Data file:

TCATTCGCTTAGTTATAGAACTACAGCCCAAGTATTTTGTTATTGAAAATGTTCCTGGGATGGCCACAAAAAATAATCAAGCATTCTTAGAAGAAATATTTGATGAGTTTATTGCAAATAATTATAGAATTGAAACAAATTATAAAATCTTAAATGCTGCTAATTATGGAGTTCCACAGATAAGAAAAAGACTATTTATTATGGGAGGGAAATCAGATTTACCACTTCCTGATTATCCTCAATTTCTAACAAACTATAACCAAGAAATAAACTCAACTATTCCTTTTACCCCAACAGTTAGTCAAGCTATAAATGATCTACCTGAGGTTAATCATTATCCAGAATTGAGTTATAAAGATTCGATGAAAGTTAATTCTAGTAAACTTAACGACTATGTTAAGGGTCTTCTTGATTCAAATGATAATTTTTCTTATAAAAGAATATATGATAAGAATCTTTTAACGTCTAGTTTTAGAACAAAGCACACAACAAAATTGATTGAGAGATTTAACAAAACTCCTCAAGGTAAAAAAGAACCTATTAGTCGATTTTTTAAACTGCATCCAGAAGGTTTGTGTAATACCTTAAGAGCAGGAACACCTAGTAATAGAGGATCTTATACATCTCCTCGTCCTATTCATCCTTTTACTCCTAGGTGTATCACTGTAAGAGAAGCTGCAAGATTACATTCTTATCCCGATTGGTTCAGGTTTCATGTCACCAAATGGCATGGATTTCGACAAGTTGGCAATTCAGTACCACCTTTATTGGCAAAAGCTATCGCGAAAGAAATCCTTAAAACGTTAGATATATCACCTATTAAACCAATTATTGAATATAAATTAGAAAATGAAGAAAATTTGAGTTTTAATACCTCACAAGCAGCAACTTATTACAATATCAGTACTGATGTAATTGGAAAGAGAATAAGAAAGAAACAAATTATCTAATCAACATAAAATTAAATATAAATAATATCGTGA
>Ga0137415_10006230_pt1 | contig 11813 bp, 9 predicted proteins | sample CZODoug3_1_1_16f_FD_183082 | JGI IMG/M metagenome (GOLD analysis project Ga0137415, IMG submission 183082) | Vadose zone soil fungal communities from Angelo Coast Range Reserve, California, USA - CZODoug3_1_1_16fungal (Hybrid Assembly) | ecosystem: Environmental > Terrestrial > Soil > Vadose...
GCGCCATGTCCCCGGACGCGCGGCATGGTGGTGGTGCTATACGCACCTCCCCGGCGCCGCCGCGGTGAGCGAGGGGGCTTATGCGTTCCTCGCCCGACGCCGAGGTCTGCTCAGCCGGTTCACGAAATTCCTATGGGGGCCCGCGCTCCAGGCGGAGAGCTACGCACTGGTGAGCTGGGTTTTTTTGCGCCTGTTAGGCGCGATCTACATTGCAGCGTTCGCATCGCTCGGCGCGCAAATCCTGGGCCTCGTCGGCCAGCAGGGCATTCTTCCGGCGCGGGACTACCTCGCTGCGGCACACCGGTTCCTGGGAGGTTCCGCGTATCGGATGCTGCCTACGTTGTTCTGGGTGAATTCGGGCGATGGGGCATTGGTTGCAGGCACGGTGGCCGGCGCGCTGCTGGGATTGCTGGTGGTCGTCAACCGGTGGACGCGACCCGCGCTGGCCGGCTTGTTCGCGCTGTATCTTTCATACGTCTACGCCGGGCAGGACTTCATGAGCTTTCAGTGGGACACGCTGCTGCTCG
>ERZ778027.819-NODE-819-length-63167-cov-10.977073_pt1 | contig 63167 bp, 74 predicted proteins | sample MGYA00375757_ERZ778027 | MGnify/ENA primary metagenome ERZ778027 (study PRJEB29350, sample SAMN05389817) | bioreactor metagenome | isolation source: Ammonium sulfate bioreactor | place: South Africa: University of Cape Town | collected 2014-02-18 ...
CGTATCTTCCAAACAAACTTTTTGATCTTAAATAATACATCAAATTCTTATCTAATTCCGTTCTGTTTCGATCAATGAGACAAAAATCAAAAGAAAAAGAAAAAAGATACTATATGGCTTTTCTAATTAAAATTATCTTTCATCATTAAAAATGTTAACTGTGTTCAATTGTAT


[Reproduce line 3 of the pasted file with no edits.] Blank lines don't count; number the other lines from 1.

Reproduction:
GCGCCATGTCCCCGGACGCGCGGCATGGTGGTGGTGCTATACGCACCTCCCCGGCGCCGCCGCGGTGAGCGAGGGGGCTTATGCGTTCCTCGCCCGACGCCGAGGTCTGCTCAGCCGGTTCACGAAATTCCTATGGGGGCCCGCGCTCCAGGCGGAGAGCTACGCACTGGTGAGCTGGGTTTTTTTGCGCCTGTTAGGCGCGATCTACATTGCAGCGTTCGCATCGCTCGGCGCGCAAATCCTGGGCCTCGTCGGCCAGCAGGGCATTCTTCCGGCGCGGGACTACCTCGCTGCGGCACACCGGTTCCTGGGAGGTTCCGCGTATCGGATGCTGCCTACGTTGTTCTGGGTGAATTCGGGCGATGGGGCATTGGTTGCAGGCACGGTGGCCGGCGCGCTGCTGGGATTGCTGGTGGTCGTCAACCGGTGGACGCGACCCGCGCTGGCCGGCTTGTTCGCGCTGTATCTTTCATACGTCTACGCCGGGCAGGACTTCATGAGCTTTCAGTGGGACACGCTGCTGCTCG